This is an incredibly busy week, but I’m hoping to eek out time tomorrow and Thursday to write the remaining lists.  I plan to start using these beginning Saturday – I’ll be printing out multiple copies and leaving one in my bedroom, and one in the kitchen (that’s one on each floor of the house, where I start and end my days).

Fingers crossed that these help.  They certainly can’t hurt, right?

Organizing the Chaotic Mind

organizing my lifeI’ve spent the last two and a half hours trying to clean the house.  I can’t say it hasn’t been successful – my living room and kitchen are looking pretty spiffy right now – but it’s taken longer than it would likely have taken most other people, because in the midst of completing one task, I have these intense compulsions to stop whatever I’m doing and start something – anything – else.

While I’m tidying up the kitchen:

I should organize Bear’s busy bins for summer.
Did I ever download that preschool curriculum?
I need to touch up the paint along the baseboards.
I should go out and buy organizers for the cabinets.
I still have to make those worksheets for Bear’s binder.
I have to look up home remedies for carpet stains.
I’ve got to scrub down these walls, I haven’t done that in ages.
When was the last time I washed windows?

While I’m vacuuming the living room:

I should steam clean the upstairs shower.
I need to look up those picture frames I found at WalMart.  Ooh, I should see if RetailMeNot has coupons for them.
Maybe I should order the materials to make those sconces for the wall.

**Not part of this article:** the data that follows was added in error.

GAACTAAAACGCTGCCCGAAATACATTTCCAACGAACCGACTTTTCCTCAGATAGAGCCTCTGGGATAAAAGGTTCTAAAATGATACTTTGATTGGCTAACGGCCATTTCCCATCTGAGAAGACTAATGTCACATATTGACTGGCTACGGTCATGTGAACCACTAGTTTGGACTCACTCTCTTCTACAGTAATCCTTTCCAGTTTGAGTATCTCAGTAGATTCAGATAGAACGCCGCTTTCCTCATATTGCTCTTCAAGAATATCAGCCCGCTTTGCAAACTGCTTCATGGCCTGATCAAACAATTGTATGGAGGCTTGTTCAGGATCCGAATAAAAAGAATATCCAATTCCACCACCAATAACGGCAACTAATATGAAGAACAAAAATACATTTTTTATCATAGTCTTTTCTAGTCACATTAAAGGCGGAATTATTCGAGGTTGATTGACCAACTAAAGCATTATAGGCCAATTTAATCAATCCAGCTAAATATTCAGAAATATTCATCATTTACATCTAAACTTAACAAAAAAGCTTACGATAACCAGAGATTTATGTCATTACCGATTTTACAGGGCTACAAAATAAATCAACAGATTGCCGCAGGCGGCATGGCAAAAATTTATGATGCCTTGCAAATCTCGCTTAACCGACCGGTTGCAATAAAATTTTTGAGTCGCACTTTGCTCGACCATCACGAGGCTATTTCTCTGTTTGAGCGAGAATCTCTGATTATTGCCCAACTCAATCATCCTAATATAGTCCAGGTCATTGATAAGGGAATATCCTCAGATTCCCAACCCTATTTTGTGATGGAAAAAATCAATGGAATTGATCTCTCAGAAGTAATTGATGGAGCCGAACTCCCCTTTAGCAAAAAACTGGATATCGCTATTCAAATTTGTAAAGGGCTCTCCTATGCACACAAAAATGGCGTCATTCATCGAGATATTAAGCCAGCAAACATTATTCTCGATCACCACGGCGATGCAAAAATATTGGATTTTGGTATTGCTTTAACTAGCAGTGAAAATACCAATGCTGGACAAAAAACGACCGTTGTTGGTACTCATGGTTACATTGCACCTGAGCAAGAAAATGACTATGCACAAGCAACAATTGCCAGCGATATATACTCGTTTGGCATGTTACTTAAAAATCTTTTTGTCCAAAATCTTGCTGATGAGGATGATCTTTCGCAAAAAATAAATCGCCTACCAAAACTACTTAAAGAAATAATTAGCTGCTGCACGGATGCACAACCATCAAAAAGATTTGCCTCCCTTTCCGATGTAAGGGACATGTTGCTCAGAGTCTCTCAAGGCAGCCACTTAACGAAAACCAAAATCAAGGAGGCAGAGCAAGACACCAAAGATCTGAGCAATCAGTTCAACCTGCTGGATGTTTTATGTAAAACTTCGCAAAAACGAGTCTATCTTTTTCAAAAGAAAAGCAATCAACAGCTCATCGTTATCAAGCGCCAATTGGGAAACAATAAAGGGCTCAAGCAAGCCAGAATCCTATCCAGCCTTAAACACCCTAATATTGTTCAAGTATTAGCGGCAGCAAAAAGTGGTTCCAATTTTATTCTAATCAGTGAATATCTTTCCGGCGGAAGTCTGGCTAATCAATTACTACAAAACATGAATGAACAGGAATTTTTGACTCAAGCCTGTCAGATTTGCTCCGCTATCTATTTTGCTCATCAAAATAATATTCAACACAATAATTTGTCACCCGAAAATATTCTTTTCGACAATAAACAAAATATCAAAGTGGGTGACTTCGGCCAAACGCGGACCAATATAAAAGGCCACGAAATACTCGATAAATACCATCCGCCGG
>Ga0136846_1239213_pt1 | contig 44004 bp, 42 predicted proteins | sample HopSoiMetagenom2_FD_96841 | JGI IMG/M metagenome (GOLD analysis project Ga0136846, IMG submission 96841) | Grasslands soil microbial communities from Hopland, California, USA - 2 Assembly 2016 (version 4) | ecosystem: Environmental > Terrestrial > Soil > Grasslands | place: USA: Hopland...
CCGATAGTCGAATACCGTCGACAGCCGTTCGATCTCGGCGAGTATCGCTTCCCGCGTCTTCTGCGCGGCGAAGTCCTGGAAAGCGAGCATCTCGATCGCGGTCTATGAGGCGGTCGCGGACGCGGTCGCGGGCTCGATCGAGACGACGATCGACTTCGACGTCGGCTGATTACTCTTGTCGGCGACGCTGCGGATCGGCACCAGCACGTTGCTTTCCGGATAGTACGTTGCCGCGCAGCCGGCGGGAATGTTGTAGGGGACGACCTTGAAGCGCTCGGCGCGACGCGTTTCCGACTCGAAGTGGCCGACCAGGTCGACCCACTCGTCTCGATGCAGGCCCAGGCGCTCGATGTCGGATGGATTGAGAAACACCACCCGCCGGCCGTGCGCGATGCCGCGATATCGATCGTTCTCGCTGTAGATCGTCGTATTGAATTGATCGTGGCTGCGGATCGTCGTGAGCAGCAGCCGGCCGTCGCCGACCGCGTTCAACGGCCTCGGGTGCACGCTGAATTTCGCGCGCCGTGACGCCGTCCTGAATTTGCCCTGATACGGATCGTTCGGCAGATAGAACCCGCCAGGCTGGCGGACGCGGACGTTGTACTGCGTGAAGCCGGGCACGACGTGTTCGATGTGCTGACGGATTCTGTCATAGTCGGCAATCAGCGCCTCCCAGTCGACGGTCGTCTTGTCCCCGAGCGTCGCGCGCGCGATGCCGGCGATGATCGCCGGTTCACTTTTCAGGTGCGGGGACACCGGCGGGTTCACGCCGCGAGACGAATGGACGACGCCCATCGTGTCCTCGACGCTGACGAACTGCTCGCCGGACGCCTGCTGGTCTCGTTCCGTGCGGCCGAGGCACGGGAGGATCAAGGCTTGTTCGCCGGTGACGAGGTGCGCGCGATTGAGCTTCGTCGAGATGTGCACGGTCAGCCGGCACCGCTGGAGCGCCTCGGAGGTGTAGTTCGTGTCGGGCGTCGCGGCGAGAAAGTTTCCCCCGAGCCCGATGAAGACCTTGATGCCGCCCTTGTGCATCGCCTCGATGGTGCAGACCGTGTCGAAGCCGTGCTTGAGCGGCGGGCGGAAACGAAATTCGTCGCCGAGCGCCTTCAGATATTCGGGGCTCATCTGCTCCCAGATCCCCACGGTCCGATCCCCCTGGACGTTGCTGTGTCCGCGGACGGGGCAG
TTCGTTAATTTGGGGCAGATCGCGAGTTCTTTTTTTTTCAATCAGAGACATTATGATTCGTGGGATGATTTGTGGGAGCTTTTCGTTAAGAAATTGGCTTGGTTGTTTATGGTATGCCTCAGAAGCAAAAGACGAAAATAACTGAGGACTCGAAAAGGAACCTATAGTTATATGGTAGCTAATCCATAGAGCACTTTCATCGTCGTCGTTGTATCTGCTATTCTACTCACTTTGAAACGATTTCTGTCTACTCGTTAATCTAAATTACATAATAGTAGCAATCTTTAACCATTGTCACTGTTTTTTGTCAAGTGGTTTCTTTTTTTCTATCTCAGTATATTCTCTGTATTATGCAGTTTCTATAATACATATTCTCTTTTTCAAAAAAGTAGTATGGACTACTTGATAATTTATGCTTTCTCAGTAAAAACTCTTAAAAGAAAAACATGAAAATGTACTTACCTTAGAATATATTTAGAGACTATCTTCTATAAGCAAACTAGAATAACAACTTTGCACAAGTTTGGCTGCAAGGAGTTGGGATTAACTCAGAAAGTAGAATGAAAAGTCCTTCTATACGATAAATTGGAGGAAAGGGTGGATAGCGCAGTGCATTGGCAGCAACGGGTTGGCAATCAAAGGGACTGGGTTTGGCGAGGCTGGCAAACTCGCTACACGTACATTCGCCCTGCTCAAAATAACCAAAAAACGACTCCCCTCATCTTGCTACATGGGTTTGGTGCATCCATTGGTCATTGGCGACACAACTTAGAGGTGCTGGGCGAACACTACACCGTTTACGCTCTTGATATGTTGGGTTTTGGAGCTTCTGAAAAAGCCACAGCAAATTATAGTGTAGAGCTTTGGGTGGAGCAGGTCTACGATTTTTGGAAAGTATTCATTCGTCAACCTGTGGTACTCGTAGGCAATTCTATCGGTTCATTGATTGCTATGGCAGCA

I still need to find floral foam and fake succulents.  I wonder if I can order in bulk from Dollar Tree?
I should get new bins for Bear’s clothes.

And those are at least semi-on task.  A ton of them aren’t even cleaning related:

I should do a shopping haul video.  I think most of my stuff from this week is still in shopping bags.
I’ve gotta start doing mail exchanges again.
I should totally start a bullet journal.
I have a great idea for an art piece I could vlog.
I need to go make more headers for my blog.
I’ve gotta update my social media links.

…and on.  And on.  And the amazing (and frustrating) thing is, after thirty-six years, I still don’t know how to just not listen to those compulsions.  I can, for the most part, resist – but it comes at the cost of temporarily stalling out.  Like the act of pulling myself away from the temptation of distraction is, itself, an act that unbalances me,  knocks me just a little bit off-track, and requires a few moments to re-rail.  Usually this looks like me, sitting on whatever surface my butt settles on, and just staring around the room, trying to remember what I was doing, or what I could do next.  Sometimes it’s grabbing a snack.  Today, it was jumping on here.

The problem is, I don’t have a system for dealing with these intrusive thoughts, and it’s not like they don’t all have some merit.  But I have no system worked out that allows me to address them all – if I think of something and don’t do it immediately, I will put off (or forget) doing it indefinitely.  If I have the motivation and the energy for something one day and don’t jump on it, I will lose momentum and that unfinished task will gnaw at me and drain my mental energy for days or weeks, until I manage to pull myself up again.  I’m not proud of my limitations, but I know them.  I know them very well.  This is living with executive dysfunction.

But, I thought, maybe turning to this blog while I’m trying to recoup isn’t the worst thing to do.  After all, this blog is all about navigating parenthood with a chaotic mind, and the first step to navigating chaos is to impose some sort of order.

And no, it won’t be perfect.  But it’ll give me a structure to work within.

So, while I try to reorder my thoughts and get back to the task at hand, I just want to welcome you to what will be an ongoing series of posts about imposing structure and organization on my life – checklists, schedules, journals, organizational tools – what works, and what doesn’t. 

I might as well utilize what would otherwise be a distraction as a tool, right?  Make it public, hold myself accountable.

It’s a work in progress.  It always is, isn’t it?

Back to the tasks at hand.  One at a time.